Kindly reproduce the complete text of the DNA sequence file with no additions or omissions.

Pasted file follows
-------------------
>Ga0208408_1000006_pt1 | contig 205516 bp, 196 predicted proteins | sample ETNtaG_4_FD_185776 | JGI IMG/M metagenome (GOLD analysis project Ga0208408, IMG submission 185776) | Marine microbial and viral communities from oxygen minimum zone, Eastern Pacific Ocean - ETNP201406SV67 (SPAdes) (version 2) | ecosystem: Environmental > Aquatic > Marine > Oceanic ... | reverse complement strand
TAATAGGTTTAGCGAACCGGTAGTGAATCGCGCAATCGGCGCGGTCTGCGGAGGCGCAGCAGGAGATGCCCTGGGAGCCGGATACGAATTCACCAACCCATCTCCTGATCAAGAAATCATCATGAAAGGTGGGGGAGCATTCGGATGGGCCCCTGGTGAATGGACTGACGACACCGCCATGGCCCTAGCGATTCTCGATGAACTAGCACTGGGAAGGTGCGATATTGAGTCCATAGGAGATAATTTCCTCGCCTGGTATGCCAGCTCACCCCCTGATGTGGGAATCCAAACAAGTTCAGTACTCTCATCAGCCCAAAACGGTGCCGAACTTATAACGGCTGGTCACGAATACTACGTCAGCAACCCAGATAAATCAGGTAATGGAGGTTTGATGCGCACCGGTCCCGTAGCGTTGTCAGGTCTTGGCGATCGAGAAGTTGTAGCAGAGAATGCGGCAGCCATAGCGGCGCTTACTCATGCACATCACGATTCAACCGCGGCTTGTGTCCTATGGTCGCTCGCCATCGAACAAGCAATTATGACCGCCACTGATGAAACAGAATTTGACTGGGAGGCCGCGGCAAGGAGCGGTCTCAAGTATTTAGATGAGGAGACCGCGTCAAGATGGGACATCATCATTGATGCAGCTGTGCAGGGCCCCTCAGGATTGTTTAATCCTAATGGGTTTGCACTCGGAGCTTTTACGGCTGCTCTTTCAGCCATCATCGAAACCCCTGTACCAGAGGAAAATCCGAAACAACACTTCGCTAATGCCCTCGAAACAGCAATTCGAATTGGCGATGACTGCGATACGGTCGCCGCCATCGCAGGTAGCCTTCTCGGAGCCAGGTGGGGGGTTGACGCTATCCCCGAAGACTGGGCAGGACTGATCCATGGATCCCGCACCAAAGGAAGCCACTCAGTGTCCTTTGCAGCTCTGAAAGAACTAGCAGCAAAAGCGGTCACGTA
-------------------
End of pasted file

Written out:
>Ga0208408_1000006_pt1 | contig 205516 bp, 196 predicted proteins | sample ETNtaG_4_FD_185776 | JGI IMG/M metagenome (GOLD analysis project Ga0208408, IMG submission 185776) | Marine microbial and viral communities from oxygen minimum zone, Eastern Pacific Ocean - ETNP201406SV67 (SPAdes) (version 2) | ecosystem: Environmental > Aquatic > Marine > Oceanic ... | reverse complement strand
TAATAGGTTTAGCGAACCGGTAGTGAATCGCGCAATCGGCGCGGTCTGCGGAGGCGCAGCAGGAGATGCCCTGGGAGCCGGATACGAATTCACCAACCCATCTCCTGATCAAGAAATCATCATGAAAGGTGGGGGAGCATTCGGATGGGCCCCTGGTGAATGGACTGACGACACCGCCATGGCCCTAGCGATTCTCGATGAACTAGCACTGGGAAGGTGCGATATTGAGTCCATAGGAGATAATTTCCTCGCCTGGTATGCCAGCTCACCCCCTGATGTGGGAATCCAAACAAGTTCAGTACTCTCATCAGCCCAAAACGGTGCCGAACTTATAACGGCTGGTCACGAATACTACGTCAGCAACCCAGATAAATCAGGTAATGGAGGTTTGATGCGCACCGGTCCCGTAGCGTTGTCAGGTCTTGGCGATCGAGAAGTTGTAGCAGAGAATGCGGCAGCCATAGCGGCGCTTACTCATGCACATCACGATTCAACCGCGGCTTGTGTCCTATGGTCGCTCGCCATCGAACAAGCAATTATGACCGCCACTGATGAAACAGAATTTGACTGGGAGGCCGCGGCAAGGAGCGGTCTCAAGTATTTAGATGAGGAGACCGCGTCAAGATGGGACATCATCATTGATGCAGCTGTGCAGGGCCCCTCAGGATTGTTTAATCCTAATGGGTTTGCACTCGGAGCTTTTACGGCTGCTCTTTCAGCCATCATCGAAACCCCTGTACCAGAGGAAAATCCGAAACAACACTTCGCTAATGCCCTCGAAACAGCAATTCGAATTGGCGATGACTGCGATACGGTCGCCGCCATCGCAGGTAGCCTTCTCGGAGCCAGGTGGGGGGTTGACGCTATCCCCGAAGACTGGGCAGGACTGATCCATGGATCCCGCACCAAAGGAAGCCACTCAGTGTCCTTTGCAGCTCTGAAAGAACTAGCAGCAAAAGCGGTCACGTA